Earlier this year, the SEC announced a “Silicon Valley Initiative,” reflecting the agency’s concerns about private and pre-IPO companies that were scoring sky-high valuations in private offerings. The agency said that it is particularly focused on so-called “unicorns” – that is, private companies with valuations greater than $1 billion. Although the agency did not name any of the specific companies in which it was interested, it soon became clear that one of the companies the agency was investigating was Theranos, the start-up company whose blood-testing technology and practices have recently gained media and regulatory scrutiny. The SEC’s scrutiny of a private company’s fund-raising practices was itself noteworthy; now, in yet another notable development, the privately-held company has drawn an investor lawsuit alleging securities fraud.
According to a front-page October 11, 2016 Wall Street Journal article entitled “Major Investor Sues Theranos” (here), a hedge fund has filed a lawsuit under seal in the Delaware Chancery Court against Theranos, its founder, Elizabeth Holmes, and its former Chief Operating Officer Sunny Balwani. The lawsuit was filed by Partner Fund Management L.P., a San Francisco based hedge fund that invests in health-care and technology companies. Partner invested $96.1 million in Theranos in February 2014, following meetings between fund personnel, Holmes and Balwani beginning in December 2013. The hedge fund’s filing of the suit came to light in a letter the fund sent to its investors on Monday.
The lawsuit is merely the latest event in the dramatic fall from grace of this formerly high-flying firm and for Holmes, whose photogenic earnestness helped to draw so much attention to the company (as I discuss in greater detail here). Indeed, Holmes was something of a media star, and at one time, the company’s valuation was as high as $9 billion. However, it all began to unravel last Octoberafter news reports that the company was using its proprietary blood-testing device in only a very small fraction of blood tests, and that there were internal questions about the device’s accuracy.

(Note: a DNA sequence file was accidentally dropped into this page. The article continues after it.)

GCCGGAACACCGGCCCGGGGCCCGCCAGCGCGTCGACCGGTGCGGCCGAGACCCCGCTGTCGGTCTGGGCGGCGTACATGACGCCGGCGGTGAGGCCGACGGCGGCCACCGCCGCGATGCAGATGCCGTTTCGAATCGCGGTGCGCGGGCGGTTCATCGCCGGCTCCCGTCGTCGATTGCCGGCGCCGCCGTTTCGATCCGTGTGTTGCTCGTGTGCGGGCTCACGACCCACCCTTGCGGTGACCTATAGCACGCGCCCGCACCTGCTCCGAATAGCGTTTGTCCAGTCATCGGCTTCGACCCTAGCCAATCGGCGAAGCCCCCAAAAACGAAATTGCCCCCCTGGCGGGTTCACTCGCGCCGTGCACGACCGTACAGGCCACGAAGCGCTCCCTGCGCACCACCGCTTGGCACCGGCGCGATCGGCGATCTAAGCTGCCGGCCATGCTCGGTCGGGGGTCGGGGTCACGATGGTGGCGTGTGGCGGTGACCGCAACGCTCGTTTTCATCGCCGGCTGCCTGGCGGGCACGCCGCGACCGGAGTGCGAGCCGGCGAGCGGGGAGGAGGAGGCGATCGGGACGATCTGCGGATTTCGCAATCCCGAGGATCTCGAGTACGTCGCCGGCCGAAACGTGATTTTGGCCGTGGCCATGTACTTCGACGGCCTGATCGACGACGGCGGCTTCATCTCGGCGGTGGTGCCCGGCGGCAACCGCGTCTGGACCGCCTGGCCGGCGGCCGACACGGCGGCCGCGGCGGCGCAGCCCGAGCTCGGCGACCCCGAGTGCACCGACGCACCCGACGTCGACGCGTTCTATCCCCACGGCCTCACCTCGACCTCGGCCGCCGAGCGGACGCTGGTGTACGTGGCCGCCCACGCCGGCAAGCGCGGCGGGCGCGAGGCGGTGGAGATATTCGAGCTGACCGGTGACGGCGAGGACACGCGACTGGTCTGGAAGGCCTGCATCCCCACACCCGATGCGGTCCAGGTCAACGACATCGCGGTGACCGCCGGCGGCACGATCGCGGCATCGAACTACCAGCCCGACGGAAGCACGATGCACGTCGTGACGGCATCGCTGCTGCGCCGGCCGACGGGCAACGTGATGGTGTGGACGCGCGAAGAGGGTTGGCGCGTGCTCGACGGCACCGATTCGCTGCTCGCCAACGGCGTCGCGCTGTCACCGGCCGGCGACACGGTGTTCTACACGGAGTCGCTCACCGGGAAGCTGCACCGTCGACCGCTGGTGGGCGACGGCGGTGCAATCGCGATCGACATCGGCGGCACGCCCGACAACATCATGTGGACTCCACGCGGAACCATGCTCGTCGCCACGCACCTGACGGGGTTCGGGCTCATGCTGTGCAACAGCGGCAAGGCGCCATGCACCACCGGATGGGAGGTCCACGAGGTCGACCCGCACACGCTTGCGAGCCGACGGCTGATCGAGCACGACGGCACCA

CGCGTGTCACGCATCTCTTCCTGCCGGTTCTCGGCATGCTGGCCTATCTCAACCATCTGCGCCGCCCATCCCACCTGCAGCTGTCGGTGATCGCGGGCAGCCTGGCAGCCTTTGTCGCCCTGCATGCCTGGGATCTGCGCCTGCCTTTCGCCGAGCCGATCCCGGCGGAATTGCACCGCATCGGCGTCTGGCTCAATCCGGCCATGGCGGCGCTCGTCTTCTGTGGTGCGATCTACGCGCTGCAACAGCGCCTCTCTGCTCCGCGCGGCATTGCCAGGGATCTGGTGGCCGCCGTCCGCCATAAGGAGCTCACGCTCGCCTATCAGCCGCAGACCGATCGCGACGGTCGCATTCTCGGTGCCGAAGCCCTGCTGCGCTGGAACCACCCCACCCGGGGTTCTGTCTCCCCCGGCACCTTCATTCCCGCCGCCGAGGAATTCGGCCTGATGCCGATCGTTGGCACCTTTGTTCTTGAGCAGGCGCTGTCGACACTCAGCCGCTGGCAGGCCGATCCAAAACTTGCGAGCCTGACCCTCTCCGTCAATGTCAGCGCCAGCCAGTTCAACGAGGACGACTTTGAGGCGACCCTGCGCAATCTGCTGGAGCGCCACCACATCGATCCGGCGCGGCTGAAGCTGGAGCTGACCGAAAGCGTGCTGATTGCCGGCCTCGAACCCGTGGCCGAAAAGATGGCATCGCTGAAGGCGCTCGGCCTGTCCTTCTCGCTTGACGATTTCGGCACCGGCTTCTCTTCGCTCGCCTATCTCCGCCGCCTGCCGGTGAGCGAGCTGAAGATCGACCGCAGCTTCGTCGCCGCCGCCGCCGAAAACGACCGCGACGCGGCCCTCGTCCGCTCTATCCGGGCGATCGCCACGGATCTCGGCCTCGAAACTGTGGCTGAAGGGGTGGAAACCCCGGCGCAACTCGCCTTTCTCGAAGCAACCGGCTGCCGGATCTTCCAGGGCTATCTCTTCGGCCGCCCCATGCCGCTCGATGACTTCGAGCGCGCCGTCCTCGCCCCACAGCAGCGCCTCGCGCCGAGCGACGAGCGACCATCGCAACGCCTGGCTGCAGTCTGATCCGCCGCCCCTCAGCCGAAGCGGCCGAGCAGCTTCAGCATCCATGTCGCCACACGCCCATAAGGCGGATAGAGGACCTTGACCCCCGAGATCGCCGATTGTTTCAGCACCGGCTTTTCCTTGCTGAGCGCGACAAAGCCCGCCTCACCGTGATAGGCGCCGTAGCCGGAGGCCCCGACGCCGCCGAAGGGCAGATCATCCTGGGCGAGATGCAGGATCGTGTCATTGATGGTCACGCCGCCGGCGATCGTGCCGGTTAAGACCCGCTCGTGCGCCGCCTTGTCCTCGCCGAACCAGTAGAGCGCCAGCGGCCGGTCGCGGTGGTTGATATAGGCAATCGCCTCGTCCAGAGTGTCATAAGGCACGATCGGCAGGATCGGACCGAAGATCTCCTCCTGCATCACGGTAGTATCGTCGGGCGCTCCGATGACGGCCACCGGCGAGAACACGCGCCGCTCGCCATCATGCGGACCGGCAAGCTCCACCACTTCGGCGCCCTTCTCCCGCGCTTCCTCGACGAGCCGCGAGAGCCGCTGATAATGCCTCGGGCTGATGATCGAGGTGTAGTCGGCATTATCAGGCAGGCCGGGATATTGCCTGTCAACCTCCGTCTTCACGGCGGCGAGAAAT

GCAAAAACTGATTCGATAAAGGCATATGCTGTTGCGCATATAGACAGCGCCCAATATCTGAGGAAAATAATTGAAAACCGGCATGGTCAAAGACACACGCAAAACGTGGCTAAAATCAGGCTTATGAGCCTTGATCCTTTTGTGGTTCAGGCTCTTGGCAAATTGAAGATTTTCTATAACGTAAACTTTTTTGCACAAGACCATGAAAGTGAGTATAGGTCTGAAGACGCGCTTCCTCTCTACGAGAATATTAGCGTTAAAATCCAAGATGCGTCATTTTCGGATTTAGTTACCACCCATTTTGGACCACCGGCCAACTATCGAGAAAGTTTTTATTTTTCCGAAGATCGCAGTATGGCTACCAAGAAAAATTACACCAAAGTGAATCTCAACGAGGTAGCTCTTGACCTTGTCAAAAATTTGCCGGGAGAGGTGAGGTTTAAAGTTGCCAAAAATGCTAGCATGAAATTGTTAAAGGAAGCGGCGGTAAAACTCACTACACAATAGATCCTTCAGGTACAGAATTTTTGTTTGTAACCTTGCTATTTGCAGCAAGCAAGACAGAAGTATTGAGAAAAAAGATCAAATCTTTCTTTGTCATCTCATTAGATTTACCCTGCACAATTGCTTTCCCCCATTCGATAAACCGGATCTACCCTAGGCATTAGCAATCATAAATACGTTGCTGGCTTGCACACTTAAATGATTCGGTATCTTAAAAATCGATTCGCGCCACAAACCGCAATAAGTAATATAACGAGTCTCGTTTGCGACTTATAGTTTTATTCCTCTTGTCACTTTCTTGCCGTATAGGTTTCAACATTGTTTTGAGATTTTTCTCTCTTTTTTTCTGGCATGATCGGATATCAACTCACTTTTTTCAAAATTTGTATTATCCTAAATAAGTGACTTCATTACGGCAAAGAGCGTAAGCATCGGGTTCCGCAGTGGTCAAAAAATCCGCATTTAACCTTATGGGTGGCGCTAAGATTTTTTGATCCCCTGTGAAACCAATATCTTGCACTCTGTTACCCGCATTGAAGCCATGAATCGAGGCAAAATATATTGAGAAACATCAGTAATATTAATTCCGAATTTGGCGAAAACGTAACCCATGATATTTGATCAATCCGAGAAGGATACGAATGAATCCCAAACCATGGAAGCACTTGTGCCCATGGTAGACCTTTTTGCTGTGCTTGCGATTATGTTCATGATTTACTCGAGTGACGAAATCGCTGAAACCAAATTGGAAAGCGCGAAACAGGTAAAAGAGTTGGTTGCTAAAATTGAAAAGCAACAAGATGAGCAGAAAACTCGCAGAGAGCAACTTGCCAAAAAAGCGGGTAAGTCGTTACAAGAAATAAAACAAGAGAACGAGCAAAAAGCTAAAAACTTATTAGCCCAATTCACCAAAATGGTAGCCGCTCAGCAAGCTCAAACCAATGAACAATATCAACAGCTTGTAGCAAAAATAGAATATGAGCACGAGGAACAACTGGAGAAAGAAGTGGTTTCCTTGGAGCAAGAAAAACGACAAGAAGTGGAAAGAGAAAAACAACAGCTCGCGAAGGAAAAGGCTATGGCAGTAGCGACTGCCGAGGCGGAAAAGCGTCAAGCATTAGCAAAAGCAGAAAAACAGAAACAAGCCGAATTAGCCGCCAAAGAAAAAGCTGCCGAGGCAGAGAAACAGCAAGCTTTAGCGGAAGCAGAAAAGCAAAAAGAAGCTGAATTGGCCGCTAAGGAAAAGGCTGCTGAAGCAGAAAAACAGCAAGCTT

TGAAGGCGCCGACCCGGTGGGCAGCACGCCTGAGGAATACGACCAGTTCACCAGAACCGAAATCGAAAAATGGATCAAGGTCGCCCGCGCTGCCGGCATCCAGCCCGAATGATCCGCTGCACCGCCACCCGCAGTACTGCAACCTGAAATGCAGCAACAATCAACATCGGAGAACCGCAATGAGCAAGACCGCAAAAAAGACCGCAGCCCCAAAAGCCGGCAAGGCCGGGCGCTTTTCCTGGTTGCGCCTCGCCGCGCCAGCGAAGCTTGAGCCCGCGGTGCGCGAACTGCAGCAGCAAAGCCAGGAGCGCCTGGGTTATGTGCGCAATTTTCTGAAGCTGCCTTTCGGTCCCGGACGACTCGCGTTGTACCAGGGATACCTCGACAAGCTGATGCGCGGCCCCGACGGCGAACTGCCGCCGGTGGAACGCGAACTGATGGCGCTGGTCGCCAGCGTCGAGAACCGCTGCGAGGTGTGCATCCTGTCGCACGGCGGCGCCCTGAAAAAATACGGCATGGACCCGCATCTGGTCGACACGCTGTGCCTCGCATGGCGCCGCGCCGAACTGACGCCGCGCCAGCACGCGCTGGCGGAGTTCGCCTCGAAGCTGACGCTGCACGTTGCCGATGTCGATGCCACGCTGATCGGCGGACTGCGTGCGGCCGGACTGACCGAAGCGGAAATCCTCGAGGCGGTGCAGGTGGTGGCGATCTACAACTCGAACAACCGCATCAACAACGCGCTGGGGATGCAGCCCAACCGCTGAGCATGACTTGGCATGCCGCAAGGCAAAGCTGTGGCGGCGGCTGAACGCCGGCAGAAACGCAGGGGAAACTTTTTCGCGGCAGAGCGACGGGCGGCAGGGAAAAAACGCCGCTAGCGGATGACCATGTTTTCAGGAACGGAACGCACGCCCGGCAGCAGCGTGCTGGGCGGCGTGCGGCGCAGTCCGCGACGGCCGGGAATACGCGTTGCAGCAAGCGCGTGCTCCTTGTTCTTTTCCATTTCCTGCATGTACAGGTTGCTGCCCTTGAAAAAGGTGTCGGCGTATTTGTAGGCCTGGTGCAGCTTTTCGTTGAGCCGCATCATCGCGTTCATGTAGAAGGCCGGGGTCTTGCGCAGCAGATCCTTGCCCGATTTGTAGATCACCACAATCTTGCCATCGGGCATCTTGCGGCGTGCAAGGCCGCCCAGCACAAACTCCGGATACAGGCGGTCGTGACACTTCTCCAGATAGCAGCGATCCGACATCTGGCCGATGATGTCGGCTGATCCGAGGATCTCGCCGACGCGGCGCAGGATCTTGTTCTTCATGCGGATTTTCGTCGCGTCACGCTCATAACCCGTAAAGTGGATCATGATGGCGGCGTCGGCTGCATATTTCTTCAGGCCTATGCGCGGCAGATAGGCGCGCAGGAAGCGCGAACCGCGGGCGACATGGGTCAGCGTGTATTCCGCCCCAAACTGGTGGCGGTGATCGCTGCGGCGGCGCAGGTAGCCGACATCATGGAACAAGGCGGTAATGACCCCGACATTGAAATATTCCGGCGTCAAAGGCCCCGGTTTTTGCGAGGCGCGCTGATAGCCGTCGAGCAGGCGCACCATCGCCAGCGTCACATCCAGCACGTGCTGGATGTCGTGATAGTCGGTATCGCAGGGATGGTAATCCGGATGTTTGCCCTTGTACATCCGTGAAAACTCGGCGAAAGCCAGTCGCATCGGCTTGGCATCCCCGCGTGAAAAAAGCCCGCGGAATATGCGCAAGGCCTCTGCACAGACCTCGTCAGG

In April, just before the SEC investigation of the company came to light, it emerged that in March federal regulators had threatened a two-year ban from the blood testing business for Holmes and Balwani, after concluding that the company failed to fix what regulators have called major problems at its laboratory in California.
In May, the company voided thousands of blood test results. In July, the Centers for Medicare and Medicaid Services revoked Theranos’s license to operate a lab in California because of unsafe practices and to ban Holmes from the blood-testing business for at least two years. The company is appealing the ban.
Just last week, in an October 5, 2016 letter from Holmes to the company’s “stakeholders,” Theranos announced that it was shutting down its remaining test lab in Arizona, and was going to shift away from blood-testing to making technology intended to made blood-testing easier and cheaper. In her letter, Holmes thanked the company’s investors for proving the company with “the runway to realize our vision.”